A decision by the Department of Interior’s Bureau of Land Management (BLM) to set aside its original federal hydraulic fracturing (fracking) proposal has drawn plaudits from associations representing major oil and natural gas producers.
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Physical gas prices continued to advance Wednesday, posting an average gain of 12 cents overall. Multi-dollar gains permeated eastern delivery points, and Midwest locations also were firm. At the close of trading February futures had slipped 2.0 cents to $3.435 and March was down 1.6 cents to $3.437. February crude oil added 96 cents to $94.24/bbl.
Physical gas prices overall on average rose a nickel Tuesday, continuing Monday’s stout advance. However, while a scattering of Gulf Coast points managed gains, hefty losses were noted in the Midwest, Great Lakes and in more than a handful of Northeast locations. Options strategies seemed to be in play for the December contracts, and at the close December futures had risen 3.9 cents to $3.769 and January was higher by 2.4 cents to $3.892. January crude oil fell 56 cents to $87.18/bbl.
Effective Oct. 15 (Monday), producers have to notify the U.S. Environmental Protection Agency (EPA) by e-mail two days in advance of their plans to hydraulically fracture (frack) natural gas wells. An e-mail address system has been set up to allow operators to notify the the agency, said Khary Cauthen, senior director of federal relations with the American Petroleum Institute. Producers would send e-mails to EPA offices in the regions where they are operating. The EPA recently “made known” to producers a list of the e-mail addresses, according to API. “Having to notify the EPA two days before a specific operation we felt…makes sense. In other iterations of this rule, it was a longer time period of notification that did not make sense because sometimes locations or weather or what may have you will change exactly what the operation is. Two days before is appropriate,” Cauthen said. The notification requirement was part of the new source performance standards for fracked wells, which the EPA finalized in August (see NGI, Aug. 27). Both the API and the Independent Petroleum Association of America protested the EPA final standards, which are aimed at restricting volatile organic compounds and sulfur dioxide emissions from onshore natural gas operations, including fracked wells.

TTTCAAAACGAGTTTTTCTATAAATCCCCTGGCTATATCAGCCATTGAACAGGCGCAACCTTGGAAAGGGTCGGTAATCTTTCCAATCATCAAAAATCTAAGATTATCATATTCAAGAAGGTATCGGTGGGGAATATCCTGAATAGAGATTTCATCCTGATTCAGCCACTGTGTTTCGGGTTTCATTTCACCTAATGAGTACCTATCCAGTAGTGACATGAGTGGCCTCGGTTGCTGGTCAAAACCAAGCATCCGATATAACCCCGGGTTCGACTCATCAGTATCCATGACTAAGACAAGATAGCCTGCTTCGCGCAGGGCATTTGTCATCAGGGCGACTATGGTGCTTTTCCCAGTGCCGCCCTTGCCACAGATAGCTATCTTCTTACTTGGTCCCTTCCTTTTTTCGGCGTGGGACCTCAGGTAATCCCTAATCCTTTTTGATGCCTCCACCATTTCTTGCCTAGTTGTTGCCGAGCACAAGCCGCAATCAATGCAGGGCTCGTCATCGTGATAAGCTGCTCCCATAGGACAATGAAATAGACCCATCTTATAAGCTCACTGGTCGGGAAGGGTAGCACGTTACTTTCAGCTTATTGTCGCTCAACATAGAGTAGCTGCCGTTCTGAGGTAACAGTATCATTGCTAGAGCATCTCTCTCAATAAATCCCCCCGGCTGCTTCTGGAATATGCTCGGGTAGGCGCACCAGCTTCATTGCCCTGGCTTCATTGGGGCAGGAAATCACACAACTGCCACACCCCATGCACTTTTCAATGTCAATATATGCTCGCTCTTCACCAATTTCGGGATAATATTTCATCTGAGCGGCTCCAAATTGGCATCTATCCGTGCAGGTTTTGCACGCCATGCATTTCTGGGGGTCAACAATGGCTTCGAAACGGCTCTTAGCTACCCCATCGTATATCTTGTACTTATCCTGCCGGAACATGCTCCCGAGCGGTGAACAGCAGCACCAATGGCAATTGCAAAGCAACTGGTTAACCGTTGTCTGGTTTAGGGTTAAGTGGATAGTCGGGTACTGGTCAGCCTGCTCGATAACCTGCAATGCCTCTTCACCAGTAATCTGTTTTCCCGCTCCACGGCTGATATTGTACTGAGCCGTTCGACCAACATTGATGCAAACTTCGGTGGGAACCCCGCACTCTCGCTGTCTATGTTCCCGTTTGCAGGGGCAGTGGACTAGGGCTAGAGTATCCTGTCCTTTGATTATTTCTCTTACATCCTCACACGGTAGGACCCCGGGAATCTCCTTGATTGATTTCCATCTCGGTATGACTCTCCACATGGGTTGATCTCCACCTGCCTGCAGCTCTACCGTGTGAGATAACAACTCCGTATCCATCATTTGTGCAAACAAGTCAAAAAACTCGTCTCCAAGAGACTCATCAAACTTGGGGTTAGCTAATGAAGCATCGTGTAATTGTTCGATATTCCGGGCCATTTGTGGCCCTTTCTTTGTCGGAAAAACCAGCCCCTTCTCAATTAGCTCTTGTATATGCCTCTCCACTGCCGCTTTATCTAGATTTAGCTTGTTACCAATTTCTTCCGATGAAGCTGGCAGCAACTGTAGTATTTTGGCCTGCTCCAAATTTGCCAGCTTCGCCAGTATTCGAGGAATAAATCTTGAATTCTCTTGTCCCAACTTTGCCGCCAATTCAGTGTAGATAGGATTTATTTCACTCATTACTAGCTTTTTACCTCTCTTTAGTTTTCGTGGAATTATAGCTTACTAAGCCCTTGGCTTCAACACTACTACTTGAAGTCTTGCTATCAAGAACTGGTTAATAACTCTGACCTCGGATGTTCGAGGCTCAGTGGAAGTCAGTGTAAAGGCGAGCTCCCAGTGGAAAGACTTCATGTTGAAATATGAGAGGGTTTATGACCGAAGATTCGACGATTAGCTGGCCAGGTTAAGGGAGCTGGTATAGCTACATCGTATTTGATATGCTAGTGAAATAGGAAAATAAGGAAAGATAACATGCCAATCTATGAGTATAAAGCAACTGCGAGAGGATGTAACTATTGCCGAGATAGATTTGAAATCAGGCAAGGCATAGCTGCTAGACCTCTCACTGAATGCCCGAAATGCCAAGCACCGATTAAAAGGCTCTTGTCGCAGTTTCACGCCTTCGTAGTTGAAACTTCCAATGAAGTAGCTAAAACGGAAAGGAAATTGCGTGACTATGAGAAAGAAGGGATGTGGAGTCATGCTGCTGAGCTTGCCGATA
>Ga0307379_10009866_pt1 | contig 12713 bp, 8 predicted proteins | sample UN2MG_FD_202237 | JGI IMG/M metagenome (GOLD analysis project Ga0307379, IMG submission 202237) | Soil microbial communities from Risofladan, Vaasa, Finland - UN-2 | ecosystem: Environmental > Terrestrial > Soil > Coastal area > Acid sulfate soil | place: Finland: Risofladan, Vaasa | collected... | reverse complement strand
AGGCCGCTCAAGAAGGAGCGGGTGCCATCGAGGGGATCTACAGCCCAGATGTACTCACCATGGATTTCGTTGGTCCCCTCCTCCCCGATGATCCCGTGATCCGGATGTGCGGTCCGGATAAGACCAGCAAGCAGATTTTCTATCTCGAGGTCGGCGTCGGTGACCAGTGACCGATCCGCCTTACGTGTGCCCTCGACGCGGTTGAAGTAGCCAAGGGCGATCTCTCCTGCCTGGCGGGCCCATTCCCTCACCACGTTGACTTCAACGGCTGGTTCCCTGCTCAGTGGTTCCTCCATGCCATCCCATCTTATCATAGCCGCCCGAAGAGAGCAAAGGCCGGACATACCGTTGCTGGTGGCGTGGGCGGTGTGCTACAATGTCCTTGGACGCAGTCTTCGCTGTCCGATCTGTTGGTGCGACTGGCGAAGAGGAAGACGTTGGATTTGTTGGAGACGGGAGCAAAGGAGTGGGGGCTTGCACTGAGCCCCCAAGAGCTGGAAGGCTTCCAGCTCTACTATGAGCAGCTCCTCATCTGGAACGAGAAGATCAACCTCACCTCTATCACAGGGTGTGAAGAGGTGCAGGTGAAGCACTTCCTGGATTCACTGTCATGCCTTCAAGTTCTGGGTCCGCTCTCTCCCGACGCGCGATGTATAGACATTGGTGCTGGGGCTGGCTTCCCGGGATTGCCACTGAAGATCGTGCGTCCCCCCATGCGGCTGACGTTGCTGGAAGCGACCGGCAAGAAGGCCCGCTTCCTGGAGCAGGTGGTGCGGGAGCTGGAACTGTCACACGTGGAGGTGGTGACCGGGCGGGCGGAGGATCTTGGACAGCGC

Beginning Monday, producers will have to notify the Environmental Protection Agency (EPA) two days in advance by e-mail of their plans to hydraulically fracture (frack) natural gas wells
Corridor Resources Inc. and partner Petrolia Inc. are conducting a three-part exploration program on Anticosti Island in the Gulf of Saint Lawrence to advance the “exploration and development potential of the vast shale oil prospect” on the 3,050 square-mile island, Corridor said.
The number of “felt” manmade earthquakes induced by hydraulic fracturing (fracking) in oil and natural gas operations is negligible, the chair of a major report on seismicity activity told a Senate panel Tuesday. However the disposal of the water associated with fracking of shale gas wells is linked to increased quake activity, an official with the U.S. Geological Survey (USGS) said.
Natural gas production in the Lower 48 states declined by 0.2% to 72.54 Bcf/d in December from November’s record 72.68 Bcf/d. It was the first monthly decline in Lower 48 production since February 2011, according to figures released by the Energy Information Administration (EIA).
Shares of debt-burdened Quicksilver Resources Inc. fell Monday after the company reported lower profits and said production would be flat this year. Meanwhile, efforts on two joint venture deals continue, as the company targets more liquids-rich production, executives told financial analysts.